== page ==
The Changing Family Structure
with Time

Junya Tsutsui, Ph.D.

Professor, College of Social Sciences

Is it True that
“Progress has been Made with
Dual-Income Households”?

Family structures change with the times. One example, often cited as the symbol of the contemporary times, is the increase in dual-income households. According to the Cabinet Office’s White Paper on Gender Equality (2019 edition), the number of dual-income households surpassed that of single-earning households with full-time housewives in the early 1990s, and the gap doubled in 2018.

However, “There’s actually a great misconception concerning this narrative claiming ‘progress has been made with dual-income households’,” Junya Tsutsui points out. Specializing in family sociology and sociometric studies, Tsutsui has conducted extensive research on the nature of family and work, with a particular focus on women’s employment and work-life balance.

In the 2020 edition of the White Paper on Gender Equality, a new category <Trends in the Number of Households with Dual-Income by Wife’s Working Hours> was included based on Tsutsui’s suggestion. According to the report, though categorized under dual-income households, 6.82 million households have wives working on a part-time basis (less than 35 hours per week), far exceeding the 4.95 million households in which the wives work full-time (35 hours or more per week). Rather, the number of dual-income households in which members work full-time has been declining since it peaked in 1993. The Ministry of Internal Affairs and Communications’ Labor Force Survey (2018) also shows that among the “households consisting of a couple and children” in which the wife is between 25-34 years of age and the husband is employed full-time, only 18% are full-time dual earners, while 38% are full-time housewife households. In reality, Japan is still a society where the men are the primary breadwinners, and there is a big gap between this and the perception in society that ‘progress is being made with dual-income households’,” says Tsutsui.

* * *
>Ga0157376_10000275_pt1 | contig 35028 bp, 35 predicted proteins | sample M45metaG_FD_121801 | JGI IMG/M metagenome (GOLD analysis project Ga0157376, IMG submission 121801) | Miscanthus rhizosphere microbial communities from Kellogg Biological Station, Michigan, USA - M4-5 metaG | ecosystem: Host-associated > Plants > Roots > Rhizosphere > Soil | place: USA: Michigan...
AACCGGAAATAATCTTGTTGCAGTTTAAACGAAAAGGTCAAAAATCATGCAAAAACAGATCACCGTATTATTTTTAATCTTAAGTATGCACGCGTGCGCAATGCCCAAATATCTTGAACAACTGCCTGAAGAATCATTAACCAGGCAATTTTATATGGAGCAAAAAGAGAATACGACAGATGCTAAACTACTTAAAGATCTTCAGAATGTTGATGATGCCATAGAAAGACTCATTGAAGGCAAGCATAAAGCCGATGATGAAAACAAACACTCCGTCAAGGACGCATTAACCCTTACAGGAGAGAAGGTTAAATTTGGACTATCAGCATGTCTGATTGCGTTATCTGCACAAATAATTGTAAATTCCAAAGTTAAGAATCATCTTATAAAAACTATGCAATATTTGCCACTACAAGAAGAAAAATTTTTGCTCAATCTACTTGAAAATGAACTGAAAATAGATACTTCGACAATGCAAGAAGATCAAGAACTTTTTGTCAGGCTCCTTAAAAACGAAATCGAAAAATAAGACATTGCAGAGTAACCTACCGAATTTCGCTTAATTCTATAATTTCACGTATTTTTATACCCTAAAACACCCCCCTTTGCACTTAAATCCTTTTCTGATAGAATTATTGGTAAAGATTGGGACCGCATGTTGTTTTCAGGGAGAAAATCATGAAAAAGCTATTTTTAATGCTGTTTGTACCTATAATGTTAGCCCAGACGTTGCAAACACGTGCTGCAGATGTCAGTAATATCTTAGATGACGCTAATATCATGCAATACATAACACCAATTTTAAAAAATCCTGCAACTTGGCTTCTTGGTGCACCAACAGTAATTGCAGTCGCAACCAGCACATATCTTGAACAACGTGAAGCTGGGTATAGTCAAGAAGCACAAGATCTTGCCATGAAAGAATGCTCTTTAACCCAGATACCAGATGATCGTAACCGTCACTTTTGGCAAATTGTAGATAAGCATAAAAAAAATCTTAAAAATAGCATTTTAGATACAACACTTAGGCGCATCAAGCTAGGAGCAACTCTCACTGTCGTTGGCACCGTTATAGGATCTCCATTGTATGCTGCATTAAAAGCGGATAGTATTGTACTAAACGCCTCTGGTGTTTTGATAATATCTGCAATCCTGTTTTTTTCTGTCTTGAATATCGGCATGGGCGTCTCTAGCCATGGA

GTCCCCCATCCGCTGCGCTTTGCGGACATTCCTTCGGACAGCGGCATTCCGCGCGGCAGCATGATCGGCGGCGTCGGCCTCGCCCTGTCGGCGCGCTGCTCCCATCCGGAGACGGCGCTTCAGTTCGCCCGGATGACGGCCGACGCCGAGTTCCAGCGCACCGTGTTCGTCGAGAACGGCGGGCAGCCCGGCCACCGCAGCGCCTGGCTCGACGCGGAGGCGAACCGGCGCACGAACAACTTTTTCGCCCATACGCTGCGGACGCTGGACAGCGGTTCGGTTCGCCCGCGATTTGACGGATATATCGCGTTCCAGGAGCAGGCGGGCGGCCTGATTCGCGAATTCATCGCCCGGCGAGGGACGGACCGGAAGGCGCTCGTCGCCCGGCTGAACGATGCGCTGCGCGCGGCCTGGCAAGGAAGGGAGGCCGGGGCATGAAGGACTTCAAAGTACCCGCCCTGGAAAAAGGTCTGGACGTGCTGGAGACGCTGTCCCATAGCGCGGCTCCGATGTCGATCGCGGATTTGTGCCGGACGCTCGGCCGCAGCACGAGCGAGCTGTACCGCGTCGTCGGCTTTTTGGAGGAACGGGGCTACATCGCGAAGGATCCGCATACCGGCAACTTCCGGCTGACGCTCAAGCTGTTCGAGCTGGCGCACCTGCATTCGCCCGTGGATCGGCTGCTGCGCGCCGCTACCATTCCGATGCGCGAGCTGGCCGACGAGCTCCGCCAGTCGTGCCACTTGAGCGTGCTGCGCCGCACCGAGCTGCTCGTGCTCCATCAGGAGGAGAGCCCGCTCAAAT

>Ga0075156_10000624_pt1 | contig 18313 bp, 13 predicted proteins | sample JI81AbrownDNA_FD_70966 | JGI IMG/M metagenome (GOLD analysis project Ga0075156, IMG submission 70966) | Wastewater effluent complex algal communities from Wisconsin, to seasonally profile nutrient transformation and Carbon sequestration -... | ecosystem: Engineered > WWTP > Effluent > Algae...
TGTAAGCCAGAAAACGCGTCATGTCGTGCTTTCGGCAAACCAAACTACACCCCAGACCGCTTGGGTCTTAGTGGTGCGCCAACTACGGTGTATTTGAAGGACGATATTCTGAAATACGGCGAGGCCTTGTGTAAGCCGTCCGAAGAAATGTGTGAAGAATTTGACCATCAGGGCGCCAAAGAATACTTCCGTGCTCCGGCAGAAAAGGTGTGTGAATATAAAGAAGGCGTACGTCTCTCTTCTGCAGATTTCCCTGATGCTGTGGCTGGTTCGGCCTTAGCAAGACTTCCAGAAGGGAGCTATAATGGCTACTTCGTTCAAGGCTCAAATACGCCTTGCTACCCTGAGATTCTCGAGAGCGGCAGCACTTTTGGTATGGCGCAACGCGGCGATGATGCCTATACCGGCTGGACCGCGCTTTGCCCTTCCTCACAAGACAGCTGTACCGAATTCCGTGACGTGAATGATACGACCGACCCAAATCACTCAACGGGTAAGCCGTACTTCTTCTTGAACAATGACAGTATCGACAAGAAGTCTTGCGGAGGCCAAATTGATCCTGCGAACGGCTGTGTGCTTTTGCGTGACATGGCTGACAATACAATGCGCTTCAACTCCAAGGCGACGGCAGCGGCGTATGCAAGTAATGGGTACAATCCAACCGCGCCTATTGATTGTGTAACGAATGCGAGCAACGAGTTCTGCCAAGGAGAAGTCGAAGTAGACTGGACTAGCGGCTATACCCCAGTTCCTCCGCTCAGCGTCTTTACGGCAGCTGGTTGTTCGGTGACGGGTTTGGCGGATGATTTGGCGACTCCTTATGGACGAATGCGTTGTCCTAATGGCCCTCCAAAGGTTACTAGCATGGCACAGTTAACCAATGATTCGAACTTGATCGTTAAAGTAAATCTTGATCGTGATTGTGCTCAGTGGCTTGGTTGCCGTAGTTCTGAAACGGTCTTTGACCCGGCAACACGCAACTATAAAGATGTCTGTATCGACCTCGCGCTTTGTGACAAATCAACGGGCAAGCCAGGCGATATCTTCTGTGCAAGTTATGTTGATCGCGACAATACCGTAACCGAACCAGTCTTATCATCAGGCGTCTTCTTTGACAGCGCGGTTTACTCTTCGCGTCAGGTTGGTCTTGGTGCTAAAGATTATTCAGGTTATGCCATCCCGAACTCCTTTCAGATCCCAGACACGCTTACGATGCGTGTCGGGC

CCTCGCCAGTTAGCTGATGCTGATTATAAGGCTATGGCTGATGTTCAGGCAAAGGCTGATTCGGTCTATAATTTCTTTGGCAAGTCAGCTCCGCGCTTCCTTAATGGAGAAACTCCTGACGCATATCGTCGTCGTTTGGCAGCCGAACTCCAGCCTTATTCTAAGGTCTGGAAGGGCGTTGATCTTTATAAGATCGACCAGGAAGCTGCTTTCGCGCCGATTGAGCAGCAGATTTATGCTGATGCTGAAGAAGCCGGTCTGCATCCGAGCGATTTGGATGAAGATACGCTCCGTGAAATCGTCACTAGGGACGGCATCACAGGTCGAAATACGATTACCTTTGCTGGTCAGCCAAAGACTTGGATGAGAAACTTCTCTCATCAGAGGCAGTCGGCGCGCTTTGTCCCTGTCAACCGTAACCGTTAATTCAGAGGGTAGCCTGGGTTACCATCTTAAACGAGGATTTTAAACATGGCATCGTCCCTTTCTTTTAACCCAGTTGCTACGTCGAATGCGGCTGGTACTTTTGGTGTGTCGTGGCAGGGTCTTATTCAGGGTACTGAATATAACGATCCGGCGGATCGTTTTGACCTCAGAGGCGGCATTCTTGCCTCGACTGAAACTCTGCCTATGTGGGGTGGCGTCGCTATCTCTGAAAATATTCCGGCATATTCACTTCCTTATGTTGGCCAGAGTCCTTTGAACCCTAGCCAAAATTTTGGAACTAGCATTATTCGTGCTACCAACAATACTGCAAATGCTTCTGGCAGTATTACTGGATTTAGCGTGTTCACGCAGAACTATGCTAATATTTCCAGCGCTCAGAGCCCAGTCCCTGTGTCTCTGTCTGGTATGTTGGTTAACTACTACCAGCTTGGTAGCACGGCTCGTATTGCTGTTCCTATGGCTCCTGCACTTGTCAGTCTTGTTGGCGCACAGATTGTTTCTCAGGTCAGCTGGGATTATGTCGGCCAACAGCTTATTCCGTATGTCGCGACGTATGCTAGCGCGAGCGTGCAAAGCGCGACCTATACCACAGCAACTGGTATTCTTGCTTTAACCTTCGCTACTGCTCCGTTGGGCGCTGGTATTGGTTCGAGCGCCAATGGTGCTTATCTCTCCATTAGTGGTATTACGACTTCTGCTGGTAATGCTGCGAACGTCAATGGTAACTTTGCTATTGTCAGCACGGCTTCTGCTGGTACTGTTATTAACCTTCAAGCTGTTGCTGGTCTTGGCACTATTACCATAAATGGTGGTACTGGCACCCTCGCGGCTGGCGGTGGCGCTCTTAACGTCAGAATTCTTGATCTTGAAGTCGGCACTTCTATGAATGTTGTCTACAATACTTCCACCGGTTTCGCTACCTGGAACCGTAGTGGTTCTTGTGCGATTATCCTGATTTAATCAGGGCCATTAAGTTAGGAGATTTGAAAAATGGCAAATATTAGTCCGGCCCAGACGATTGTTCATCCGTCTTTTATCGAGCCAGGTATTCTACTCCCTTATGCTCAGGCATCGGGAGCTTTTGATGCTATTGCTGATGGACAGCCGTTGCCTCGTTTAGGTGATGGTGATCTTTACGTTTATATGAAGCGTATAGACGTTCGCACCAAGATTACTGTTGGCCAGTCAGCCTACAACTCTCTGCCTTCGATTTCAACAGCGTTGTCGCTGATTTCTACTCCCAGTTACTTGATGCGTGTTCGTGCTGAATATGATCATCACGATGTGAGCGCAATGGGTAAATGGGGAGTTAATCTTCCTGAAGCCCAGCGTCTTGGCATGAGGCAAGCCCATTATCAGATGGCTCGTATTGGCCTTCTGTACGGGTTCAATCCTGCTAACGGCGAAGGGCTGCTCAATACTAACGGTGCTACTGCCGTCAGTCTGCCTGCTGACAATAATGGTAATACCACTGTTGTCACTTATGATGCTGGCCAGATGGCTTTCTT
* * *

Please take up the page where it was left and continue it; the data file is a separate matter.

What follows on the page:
More than 35 years have passed since the so-called Equal Employment Opportunity Law was enacted in 1986; why has the number of full-time dual-income households not increased? Tsutsui believes this is because “the way we work has not changed.” For a long time, overtime work and relocations were considered a normal component of working in many Japanese companies, and a system in which families could sustain themselves only with the support of a full-time housewife became the norm. This male-centric workstyle is now posing a challenge to the structure of families as well.

The declining birthrate is one such example. According to Tsutsui, the direct cause of the declining birthrate in Japan is the growing number of unmarried people and late marriages. Still, it may also be related to the fact that women find it difficult to work full-time after marriage and childbirth, and they would not be able to earn sufficient money to support their household. In fact, most economically advanced countries with high fertility rates are dual-income societies. “If we truly want to resolve the declining birthrate, it is not enough to reinforce the maternity systems and childcare leaves, for example. If we do not attenuate the male-centric workstyle per se, it is going to be difficult to achieve gender equality in the true sense of the word,” he says.